You might have heard that March 14 is Pi Day — in honor of the math constant ?.
Perhaps you recall from your middle school days that Pi (?) equals 3.14, hence, March 14 is the day set aside to celebrate Pi Day, or in the case of this column — to celebrate pies.
Pies comes in so many varieties.
There’s apple, pumpkin, sweet potato, blueberry, kumquat, cherry, chocolate, and that’s just to name a few.
If you delve into the history of pie, you’ll realize that these flavors are considered modern.
The word “pie” is thought to derive from the magpie bird, known for collecting random items in its nest.
Early pie makers would put anything into their pies — beginning with the early Egyptians, Greeks and Romans, and up through the Medieval period in Europe.
In the days before pies were considered primarily as a sweet finish to a meal, pies were typically filled with meat and served as the main course.
But, these were not the kind of meat pies that are popular today, such as Shepherd’s pie or chicken pot pie. Rather, they were filled with rabbit, crow or mussels.
There was no delicious flaky crust, either.
To get to the meat filling, you had to crack open the top. The hard shell wasn’t meant to be consumed, nor was the bottom crust. They were simply intended to contain the filling.
In fact, the crust wasn’t called the crust until after the American Revolution. Before that, it was called a “coffyn,” referring to a basket or container.
If the pie wasn’t filled with meat, then likely it was filled with cheese or honey.
So, how did pie become dessert?
Going as far back as the 1300s, there were tarts, which were similar to the pies we know today.
But, these tarts didn’t have any sugar.
In those days, sugar was a rare commodity. It was a sign of wealth and was out of reach for most people.
By the 1700s, though, the British set up sugar colonies in the Caribbean, making sugar more accessible.
At that time, however, pies continued to be meat or cheese dishes.
The idea of making tarts sweet didn’t catch on until the tarts arrived in the United States.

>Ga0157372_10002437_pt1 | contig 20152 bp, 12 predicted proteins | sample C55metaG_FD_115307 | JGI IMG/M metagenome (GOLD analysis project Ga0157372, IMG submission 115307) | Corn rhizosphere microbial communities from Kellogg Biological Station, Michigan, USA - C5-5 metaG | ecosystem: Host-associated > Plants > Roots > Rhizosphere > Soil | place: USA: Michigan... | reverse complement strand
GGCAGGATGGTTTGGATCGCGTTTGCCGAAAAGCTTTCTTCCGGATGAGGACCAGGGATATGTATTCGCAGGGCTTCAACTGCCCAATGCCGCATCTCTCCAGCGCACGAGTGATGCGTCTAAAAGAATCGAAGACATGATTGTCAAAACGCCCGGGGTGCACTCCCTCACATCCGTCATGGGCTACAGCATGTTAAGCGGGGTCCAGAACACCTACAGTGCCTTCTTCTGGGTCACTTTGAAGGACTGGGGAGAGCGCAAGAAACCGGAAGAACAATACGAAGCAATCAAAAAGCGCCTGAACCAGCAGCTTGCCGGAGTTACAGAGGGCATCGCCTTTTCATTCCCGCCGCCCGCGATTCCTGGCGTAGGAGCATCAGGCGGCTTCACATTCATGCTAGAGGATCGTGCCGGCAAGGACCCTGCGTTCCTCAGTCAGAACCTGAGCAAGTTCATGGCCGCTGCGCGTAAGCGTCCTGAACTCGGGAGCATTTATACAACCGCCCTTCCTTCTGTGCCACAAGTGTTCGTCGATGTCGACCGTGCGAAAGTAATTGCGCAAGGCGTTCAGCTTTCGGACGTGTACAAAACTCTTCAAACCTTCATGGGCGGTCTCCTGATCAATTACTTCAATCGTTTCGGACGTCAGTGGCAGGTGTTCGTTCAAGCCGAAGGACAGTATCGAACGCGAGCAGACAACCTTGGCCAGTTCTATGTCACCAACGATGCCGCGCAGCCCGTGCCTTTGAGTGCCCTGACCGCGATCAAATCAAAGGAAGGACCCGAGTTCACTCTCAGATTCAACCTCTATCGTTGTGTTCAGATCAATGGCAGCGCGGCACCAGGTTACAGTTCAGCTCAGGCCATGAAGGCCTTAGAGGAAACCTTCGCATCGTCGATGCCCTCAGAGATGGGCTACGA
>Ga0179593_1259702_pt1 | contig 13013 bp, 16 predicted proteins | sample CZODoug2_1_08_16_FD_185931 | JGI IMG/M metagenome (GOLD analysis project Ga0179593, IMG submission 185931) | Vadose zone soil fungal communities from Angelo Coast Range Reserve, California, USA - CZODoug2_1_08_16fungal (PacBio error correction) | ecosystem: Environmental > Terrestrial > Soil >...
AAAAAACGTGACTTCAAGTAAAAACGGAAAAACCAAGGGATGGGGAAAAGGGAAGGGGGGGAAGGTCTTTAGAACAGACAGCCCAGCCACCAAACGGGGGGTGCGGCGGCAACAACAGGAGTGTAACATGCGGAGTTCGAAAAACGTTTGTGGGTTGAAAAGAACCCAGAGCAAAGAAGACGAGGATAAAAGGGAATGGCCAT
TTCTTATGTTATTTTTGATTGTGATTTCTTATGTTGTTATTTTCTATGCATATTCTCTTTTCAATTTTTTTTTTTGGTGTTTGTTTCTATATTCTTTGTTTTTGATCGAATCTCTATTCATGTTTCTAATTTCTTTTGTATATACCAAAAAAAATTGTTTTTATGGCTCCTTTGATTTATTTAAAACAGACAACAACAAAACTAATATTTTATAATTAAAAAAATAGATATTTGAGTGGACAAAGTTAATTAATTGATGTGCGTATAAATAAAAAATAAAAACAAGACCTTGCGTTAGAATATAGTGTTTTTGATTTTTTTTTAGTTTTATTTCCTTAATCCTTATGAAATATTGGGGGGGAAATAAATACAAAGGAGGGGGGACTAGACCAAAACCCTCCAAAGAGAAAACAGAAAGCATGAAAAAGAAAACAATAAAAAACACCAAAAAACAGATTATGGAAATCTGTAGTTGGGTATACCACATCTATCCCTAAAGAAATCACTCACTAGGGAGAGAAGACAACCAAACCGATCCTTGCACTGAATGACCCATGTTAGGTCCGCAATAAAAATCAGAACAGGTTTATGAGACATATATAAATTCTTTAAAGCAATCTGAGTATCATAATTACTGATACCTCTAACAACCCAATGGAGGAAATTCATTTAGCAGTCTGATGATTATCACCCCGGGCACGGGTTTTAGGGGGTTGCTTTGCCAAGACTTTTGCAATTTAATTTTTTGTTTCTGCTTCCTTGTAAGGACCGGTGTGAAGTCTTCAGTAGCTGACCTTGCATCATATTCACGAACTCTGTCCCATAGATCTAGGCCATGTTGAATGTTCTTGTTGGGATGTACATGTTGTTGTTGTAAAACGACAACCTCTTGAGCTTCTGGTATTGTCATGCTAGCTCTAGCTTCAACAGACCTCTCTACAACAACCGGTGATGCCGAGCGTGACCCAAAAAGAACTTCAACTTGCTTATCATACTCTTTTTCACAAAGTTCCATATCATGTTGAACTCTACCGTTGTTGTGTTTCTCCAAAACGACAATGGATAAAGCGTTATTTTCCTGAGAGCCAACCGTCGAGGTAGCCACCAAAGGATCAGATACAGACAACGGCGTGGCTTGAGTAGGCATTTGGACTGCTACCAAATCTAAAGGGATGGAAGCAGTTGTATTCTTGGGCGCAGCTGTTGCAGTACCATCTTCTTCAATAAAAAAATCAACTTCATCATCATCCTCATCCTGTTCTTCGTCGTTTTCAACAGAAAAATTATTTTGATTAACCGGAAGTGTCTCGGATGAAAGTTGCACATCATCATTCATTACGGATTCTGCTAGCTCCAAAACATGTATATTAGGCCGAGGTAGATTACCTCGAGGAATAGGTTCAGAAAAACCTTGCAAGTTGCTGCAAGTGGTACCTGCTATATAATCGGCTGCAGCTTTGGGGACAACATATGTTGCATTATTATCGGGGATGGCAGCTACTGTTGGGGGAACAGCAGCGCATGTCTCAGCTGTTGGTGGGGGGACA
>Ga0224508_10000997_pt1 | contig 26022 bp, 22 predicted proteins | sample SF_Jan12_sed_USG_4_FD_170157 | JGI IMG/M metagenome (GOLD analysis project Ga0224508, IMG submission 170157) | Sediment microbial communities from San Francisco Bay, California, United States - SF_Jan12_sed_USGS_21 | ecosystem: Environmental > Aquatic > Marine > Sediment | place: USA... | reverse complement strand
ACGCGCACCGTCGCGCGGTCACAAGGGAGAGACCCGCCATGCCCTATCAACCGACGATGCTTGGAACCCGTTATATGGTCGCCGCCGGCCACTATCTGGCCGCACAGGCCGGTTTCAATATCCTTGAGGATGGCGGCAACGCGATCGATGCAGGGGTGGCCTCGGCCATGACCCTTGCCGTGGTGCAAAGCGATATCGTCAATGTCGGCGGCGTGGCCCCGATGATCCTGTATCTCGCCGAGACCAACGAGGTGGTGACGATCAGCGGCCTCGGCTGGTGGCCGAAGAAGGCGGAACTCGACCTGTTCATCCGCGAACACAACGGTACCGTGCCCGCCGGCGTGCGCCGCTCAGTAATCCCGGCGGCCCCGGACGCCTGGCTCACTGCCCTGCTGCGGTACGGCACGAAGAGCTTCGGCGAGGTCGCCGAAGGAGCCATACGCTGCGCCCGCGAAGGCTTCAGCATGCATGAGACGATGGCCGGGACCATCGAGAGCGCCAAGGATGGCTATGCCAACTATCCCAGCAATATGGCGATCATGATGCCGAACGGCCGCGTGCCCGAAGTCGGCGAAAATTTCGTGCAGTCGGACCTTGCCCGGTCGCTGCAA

While it was technically a sweetened tart, the colonists started calling it pie — to deepen the divide between the colonists and the British.
With the abundance of sugar also came the idea to make the coffyn into an edible crust.
So, there’s a short history of pies, to help you celebrate Pi Day.
You’ll probably notice on March 14 that many restaurants, food retailers, and bakeries offer special deals on pie, for Pi Day.
Perhaps you’ll mark the occasion by making a pie of your own.
After all — like many things in life — math is more fun when paired with dessert.
By Shari Bresin
Shari Bresin is the Family & Consumer Science Agent for the University of Florida/Institute of Food and Agricultural Sciences Cooperative Extension Pasco County.
Recipe for blueberry pie
Since blueberries will begin ripening soon, up until the end of May, here’s a recipe for blueberry pie. The recipe comes from the Natasha’s Kitchen website: https://natashaskitchen.com/blueberry-pie-recipe/.
Tools: You will want a rolling pin, a 9-inch pie pan, and either a food processor or pastry blender.
Ingredients for crust:
2 ½ cups all-purpose flour, plus a little extra for dusting
½ Tbsp granulated sugar
½ tsp sea salt
2 sticks of cold butter, diced into ¼-inch pieces
6 Tbsp to 7 Tbsp of ice water
Directions for crust:
Put flour, sugar and salt in food processor and pulse a few times.
Add butter and pulse again until you see coarse crumbs/pea-sized shapes.
Mixture should be dry and powdery.
Add water and pulse until you see moist clumps or small balls.
To see if you have enough water, press a piece of dough between your (clean) fingers and make sure the dough sticks.
If it doesn’t, add more water, a teaspoon at a time.
Transfer dough to a work surface and divide in half.
Flatten with rolling pin, cover with plastic wrap, and refrigerate for one hour prior to making filling.
Ingredients for filling:
6 cups blueberries, rinsed and drained
1 tsp lemon zest
2 Tbsp freshly squeezed lemon juice
4 ½ Tbsp all-purpose flour
½ cup granulated sugar
1 tsp ground cinnamon
1 Tbsp water
Directions for filling:
Roll one half of dough into 13-inch circle and place in 9-inch pie pan.
Roll other half into 12-inch circle and use a pizza cutter to make 10 one-inch strips for lattice top.
Combine blueberries, zest, lemon juice, flour, sugar and cinnamon in a large mixing bowl, and then transfer to dough in pie pan, with berries slightly higher in center.
Create a lattice crust on top of filling using the 10 one-inch strips of dough, and pinch the edges to seal (if you’re not familiar with making this crisscross style of top crust, there’s a tutorial on NatashasKitchen.com that shows this: https://natashaskitchen.com/how-to-make-a-lattice-pie-crust/).
Beat egg and water, and brush over lattice crust and edges.
Bake at 375 degrees for 50 minutes to 60 minutes.
Published March 4, 2020
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